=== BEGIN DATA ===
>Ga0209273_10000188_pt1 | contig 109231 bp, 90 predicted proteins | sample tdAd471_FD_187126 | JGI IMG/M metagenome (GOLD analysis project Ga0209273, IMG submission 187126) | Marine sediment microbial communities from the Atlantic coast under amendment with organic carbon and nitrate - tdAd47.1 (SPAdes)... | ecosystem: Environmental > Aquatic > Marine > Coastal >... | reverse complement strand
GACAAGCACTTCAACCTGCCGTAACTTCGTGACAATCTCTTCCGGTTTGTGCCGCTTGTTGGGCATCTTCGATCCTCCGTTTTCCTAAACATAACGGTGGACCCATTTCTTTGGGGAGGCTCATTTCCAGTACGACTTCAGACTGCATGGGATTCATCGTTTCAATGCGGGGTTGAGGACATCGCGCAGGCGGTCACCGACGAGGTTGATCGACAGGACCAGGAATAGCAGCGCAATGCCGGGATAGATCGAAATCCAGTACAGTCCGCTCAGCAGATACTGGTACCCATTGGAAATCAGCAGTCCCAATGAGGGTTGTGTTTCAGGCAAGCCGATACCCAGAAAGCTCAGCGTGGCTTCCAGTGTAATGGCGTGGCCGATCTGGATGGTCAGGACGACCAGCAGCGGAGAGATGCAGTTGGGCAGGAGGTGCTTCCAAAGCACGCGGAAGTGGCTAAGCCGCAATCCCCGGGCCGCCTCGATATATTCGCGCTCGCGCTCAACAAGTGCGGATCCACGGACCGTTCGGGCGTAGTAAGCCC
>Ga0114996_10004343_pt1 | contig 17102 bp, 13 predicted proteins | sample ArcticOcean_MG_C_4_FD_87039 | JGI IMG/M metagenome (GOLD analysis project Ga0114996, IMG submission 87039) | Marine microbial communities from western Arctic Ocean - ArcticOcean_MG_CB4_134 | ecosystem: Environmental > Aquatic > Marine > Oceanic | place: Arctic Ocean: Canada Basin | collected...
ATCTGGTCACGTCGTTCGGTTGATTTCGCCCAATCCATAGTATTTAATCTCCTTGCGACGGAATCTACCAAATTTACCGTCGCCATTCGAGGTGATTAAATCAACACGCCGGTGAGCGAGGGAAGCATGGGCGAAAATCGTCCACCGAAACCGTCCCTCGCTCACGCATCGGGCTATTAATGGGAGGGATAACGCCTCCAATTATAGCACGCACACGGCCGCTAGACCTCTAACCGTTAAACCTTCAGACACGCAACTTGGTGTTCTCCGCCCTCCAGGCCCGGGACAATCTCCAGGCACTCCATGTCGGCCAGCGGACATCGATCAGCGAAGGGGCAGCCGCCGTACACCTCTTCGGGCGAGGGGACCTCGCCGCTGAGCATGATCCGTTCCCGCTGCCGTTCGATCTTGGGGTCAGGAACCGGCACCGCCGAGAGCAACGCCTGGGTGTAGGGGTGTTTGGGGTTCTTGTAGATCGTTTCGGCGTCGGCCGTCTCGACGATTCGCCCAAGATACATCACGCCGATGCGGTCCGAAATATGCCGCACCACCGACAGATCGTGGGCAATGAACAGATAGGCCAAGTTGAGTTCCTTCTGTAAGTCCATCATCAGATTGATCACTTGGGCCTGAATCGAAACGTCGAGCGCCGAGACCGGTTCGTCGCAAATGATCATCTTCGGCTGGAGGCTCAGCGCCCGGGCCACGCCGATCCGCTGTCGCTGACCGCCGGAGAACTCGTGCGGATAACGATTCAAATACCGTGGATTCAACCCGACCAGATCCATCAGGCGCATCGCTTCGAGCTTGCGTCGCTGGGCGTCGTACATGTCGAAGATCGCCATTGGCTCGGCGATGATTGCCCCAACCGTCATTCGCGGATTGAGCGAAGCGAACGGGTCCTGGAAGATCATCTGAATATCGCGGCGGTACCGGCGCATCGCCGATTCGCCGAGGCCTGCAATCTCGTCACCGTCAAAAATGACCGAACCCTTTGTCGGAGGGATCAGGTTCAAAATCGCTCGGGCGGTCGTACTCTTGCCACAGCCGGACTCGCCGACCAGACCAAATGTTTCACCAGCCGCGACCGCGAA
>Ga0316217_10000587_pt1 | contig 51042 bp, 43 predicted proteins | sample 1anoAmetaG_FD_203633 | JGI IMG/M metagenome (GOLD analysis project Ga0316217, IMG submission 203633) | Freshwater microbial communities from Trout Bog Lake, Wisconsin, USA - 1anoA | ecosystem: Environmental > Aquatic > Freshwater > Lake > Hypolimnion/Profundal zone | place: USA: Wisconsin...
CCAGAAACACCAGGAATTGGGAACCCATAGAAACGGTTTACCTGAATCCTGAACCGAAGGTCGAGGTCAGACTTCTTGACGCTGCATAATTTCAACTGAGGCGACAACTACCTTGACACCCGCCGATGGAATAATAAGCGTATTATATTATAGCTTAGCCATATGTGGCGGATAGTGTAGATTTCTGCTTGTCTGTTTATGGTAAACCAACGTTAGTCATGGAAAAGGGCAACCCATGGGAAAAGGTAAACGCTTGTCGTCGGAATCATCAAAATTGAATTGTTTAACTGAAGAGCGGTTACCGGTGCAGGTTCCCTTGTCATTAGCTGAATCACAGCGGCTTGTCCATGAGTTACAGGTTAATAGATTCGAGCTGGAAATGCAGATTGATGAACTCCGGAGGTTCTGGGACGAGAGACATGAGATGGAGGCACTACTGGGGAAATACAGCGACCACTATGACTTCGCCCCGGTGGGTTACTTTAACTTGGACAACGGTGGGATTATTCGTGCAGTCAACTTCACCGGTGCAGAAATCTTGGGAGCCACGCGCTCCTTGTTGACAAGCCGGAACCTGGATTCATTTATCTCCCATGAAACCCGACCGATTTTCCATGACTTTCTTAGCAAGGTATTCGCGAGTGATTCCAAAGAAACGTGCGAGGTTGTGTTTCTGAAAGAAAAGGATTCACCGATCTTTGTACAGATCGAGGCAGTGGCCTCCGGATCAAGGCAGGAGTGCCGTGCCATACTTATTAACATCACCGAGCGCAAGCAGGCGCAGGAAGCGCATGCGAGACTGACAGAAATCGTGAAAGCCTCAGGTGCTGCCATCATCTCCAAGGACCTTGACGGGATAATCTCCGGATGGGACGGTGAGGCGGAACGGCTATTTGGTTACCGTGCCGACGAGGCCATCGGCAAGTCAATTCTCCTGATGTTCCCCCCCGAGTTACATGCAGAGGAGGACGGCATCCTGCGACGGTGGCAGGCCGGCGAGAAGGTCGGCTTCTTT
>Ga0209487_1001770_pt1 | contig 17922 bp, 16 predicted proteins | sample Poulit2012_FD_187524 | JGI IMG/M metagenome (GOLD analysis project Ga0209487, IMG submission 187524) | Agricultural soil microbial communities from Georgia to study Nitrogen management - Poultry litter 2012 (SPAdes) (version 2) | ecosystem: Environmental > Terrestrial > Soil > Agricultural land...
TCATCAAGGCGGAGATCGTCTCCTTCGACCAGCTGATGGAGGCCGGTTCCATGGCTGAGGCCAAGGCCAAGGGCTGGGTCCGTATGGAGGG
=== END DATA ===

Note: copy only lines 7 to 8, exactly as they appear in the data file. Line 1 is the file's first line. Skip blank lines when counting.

>Ga0209487_1001770_pt1 | contig 17922 bp, 16 predicted proteins | sample Poulit2012_FD_187524 | JGI IMG/M metagenome (GOLD analysis project Ga0209487, IMG submission 187524) | Agricultural soil microbial communities from Georgia to study Nitrogen management - Poultry litter 2012 (SPAdes) (version 2) | ecosystem: Environmental > Terrestrial > Soil > Agricultural land...
TCATCAAGGCGGAGATCGTCTCCTTCGACCAGCTGATGGAGGCCGGTTCCATGGCTGAGGCCAAGGCCAAGGGCTGGGTCCGTATGGAGGG